Yes, yes, I know, I’ve talked about the terrible NY Times article about how elite women are shunning work to stay home quite enough already. But Katha Pollitt had such a nice story about it in The Nation, telling still more about how a fake trend landed on the front page of our nation’s paper of record, that I find I have a little more to say on the subject.
When I first wrote about the article, I heaped scorn on a quote from a Yale history professor, Cynthia Russett.
In an only slightly less silly quote, Yale history professor Cynthia Russett says "at the height of the women’s movement and shortly thereafter, women were much more firm in their expectation that they could somehow combine full-time work with child rearing. The women today are, in effect, turning more realistic." (Emphasis added.)
I suppose, given the general shoddiness of the journalism evident in the rest of the piece, I probably shouldn’t have assumed that Professor Russett’s quote was taken in context. And, according to Pollitt’s piece, it wasn’t:
"…history professor Cynthia Russett, quoted as saying that women are "turning realistic," is happy to go public with her outrage. Says Russett, "I may have used the word, but it was in the context of a harsh or forced realism that I deplored. She made it sound like this was a trend of which I approved. In fact, the first I heard of it was from Story, and I’m not convinced it exists."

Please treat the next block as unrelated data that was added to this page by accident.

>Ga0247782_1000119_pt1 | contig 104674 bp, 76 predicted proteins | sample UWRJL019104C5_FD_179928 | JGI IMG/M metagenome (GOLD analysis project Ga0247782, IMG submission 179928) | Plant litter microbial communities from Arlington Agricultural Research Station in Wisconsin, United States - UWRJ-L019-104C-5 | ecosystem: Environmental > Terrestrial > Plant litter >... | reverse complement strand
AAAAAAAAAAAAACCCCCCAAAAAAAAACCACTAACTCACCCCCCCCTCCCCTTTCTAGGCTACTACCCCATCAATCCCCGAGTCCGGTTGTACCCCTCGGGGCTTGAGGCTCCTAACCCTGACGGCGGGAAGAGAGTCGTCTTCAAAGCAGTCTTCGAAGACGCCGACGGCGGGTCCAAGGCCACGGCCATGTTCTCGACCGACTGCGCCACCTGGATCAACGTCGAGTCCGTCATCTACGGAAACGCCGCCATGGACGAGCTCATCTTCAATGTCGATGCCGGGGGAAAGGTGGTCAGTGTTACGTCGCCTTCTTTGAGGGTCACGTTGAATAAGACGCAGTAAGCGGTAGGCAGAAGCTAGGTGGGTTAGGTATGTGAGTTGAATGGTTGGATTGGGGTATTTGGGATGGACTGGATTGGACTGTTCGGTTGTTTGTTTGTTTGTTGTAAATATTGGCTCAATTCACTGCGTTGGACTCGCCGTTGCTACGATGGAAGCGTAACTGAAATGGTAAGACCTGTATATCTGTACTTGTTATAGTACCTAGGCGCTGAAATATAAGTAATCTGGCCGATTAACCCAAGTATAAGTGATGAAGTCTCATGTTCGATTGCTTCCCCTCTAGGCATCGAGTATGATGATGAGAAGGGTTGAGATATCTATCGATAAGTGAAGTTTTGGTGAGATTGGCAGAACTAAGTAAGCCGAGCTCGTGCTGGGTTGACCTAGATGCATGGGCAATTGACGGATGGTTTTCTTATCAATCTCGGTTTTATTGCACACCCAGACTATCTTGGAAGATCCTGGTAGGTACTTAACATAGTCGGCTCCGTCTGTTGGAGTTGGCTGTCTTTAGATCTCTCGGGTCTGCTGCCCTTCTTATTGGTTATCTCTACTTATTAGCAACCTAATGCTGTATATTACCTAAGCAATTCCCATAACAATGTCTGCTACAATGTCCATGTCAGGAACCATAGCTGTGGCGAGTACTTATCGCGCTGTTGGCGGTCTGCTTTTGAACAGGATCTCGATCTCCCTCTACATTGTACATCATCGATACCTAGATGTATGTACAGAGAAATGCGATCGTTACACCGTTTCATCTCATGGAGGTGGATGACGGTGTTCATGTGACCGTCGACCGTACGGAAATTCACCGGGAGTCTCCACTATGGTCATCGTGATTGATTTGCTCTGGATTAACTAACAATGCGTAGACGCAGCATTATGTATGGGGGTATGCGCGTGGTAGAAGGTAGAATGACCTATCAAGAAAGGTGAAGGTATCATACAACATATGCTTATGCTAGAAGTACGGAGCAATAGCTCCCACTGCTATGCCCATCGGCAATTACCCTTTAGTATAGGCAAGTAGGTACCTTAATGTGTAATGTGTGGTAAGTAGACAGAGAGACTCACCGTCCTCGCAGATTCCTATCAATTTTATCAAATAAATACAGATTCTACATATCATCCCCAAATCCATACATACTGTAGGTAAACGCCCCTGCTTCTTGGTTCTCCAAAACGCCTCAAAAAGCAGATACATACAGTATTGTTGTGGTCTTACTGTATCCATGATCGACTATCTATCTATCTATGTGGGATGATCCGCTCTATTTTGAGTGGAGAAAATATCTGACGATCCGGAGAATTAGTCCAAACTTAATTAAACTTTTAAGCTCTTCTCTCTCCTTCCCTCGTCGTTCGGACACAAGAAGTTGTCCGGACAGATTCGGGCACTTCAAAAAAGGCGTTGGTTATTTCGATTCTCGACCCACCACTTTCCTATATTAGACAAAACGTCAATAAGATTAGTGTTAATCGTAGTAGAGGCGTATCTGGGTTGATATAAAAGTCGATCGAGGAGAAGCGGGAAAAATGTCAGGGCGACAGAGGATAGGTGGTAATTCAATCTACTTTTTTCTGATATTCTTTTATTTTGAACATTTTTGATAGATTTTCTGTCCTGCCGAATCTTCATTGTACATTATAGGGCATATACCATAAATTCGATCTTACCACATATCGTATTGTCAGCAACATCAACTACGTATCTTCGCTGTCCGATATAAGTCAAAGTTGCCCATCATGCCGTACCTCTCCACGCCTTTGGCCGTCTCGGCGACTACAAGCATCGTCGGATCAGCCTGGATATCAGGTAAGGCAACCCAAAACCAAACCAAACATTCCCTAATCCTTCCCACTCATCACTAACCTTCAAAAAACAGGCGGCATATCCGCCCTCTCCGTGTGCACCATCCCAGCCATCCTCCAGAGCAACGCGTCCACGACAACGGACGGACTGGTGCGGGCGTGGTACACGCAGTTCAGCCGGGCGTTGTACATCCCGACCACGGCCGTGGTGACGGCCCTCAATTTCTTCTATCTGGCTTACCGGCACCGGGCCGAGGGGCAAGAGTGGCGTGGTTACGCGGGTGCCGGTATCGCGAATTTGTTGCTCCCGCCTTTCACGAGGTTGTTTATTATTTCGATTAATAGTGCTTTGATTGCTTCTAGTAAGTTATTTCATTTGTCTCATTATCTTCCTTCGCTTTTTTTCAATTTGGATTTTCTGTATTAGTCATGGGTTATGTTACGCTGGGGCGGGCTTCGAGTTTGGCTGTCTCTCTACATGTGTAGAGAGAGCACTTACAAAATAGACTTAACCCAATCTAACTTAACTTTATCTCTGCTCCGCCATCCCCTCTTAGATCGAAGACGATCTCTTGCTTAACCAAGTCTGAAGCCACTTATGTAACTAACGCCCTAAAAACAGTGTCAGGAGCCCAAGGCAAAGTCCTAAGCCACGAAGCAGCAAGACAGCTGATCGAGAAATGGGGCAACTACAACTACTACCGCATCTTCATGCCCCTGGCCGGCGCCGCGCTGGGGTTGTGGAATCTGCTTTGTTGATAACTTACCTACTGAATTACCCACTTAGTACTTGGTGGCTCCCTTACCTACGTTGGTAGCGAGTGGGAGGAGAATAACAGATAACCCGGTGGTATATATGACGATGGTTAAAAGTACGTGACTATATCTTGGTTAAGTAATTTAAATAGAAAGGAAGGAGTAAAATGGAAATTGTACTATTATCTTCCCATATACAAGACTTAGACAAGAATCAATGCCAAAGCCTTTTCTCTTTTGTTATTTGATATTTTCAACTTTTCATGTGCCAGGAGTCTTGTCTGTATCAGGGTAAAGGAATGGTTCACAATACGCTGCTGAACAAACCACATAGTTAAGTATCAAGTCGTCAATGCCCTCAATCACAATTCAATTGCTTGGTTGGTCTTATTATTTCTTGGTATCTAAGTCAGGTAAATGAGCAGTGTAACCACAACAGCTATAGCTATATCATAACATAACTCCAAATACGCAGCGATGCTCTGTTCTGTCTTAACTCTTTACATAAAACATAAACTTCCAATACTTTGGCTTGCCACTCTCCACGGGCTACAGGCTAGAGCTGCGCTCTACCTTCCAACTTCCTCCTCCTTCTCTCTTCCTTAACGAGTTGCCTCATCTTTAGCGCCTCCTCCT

You and me both, Professor. I’m glad I called your quote silly, and not you.
I particularly like Pollitt’s point at the end of her piece.
What’s painful about the way the Times frames work-family issues is partly its obsessive focus on the most privileged as bellwethers of American womanhood–you’d never know that most mothers who work need the money. But what’s also depressing is the way the Times lumps together women who want to take a bit of time off or work reasonable hours–the hours that everybody worked not so long ago–with women who give up their careers for good. Cutting back to spend time with one’s child shouldn’t be equated with lack of commitment to one’s profession. You would not know, either, that choices about how to combine work and motherhood are fluid and provisional and not made in a vacuum. The lack of good childcare and paid parental leave, horrendous work hours, inflexible career ladders, the still-conventional domestic expectations of far too many men and the industrial-size helpings of maternal guilt ladled out by the media are all part of it.
Wouldn’t you like to read a front-page story about that?
Why, yes, I would.